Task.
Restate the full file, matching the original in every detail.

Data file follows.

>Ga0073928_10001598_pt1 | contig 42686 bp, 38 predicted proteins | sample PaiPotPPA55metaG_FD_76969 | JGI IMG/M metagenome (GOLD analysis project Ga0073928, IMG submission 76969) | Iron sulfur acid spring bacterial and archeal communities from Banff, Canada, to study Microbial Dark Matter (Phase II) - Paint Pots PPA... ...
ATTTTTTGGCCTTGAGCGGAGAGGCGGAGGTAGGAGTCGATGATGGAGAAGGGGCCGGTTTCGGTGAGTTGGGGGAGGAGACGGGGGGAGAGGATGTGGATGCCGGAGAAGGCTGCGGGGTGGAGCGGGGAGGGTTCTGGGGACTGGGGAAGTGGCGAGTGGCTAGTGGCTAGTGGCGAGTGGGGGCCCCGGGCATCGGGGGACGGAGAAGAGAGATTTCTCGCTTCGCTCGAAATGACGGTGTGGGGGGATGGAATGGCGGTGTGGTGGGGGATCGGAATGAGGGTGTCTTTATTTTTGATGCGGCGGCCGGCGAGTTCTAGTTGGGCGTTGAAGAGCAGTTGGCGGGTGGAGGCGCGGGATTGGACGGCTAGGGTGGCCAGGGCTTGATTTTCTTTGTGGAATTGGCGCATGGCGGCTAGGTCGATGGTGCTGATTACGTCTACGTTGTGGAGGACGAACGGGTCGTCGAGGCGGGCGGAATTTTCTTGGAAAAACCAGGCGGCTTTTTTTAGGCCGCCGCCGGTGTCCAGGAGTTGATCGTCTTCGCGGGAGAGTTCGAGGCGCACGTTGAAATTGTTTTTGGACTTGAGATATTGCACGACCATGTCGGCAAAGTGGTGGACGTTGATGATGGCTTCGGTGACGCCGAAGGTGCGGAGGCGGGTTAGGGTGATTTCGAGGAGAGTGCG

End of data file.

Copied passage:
>Ga0073928_10001598_pt1 | contig 42686 bp, 38 predicted proteins | sample PaiPotPPA55metaG_FD_76969 | JGI IMG/M metagenome (GOLD analysis project Ga0073928, IMG submission 76969) | Iron sulfur acid spring bacterial and archeal communities from Banff, Canada, to study Microbial Dark Matter (Phase II) - Paint Pots PPA... ...
ATTTTTTGGCCTTGAGCGGAGAGGCGGAGGTAGGAGTCGATGATGGAGAAGGGGCCGGTTTCGGTGAGTTGGGGGAGGAGACGGGGGGAGAGGATGTGGATGCCGGAGAAGGCTGCGGGGTGGAGCGGGGAGGGTTCTGGGGACTGGGGAAGTGGCGAGTGGCTAGTGGCTAGTGGCGAGTGGGGGCCCCGGGCATCGGGGGACGGAGAAGAGAGATTTCTCGCTTCGCTCGAAATGACGGTGTGGGGGGATGGAATGGCGGTGTGGTGGGGGATCGGAATGAGGGTGTCTTTATTTTTGATGCGGCGGCCGGCGAGTTCTAGTTGGGCGTTGAAGAGCAGTTGGCGGGTGGAGGCGCGGGATTGGACGGCTAGGGTGGCCAGGGCTTGATTTTCTTTGTGGAATTGGCGCATGGCGGCTAGGTCGATGGTGCTGATTACGTCTACGTTGTGGAGGACGAACGGGTCGTCGAGGCGGGCGGAATTTTCTTGGAAAAACCAGGCGGCTTTTTTTAGGCCGCCGCCGGTGTCCAGGAGTTGATCGTCTTCGCGGGAGAGTTCGAGGCGCACGTTGAAATTGTTTTTGGACTTGAGATATTGCACGACCATGTCGGCAAAGTGGTGGACGTTGATGATGGCTTCGGTGACGCCGAAGGTGCGGAGGCGGGTTAGGGTGATTTCGAGGAGAGTGCG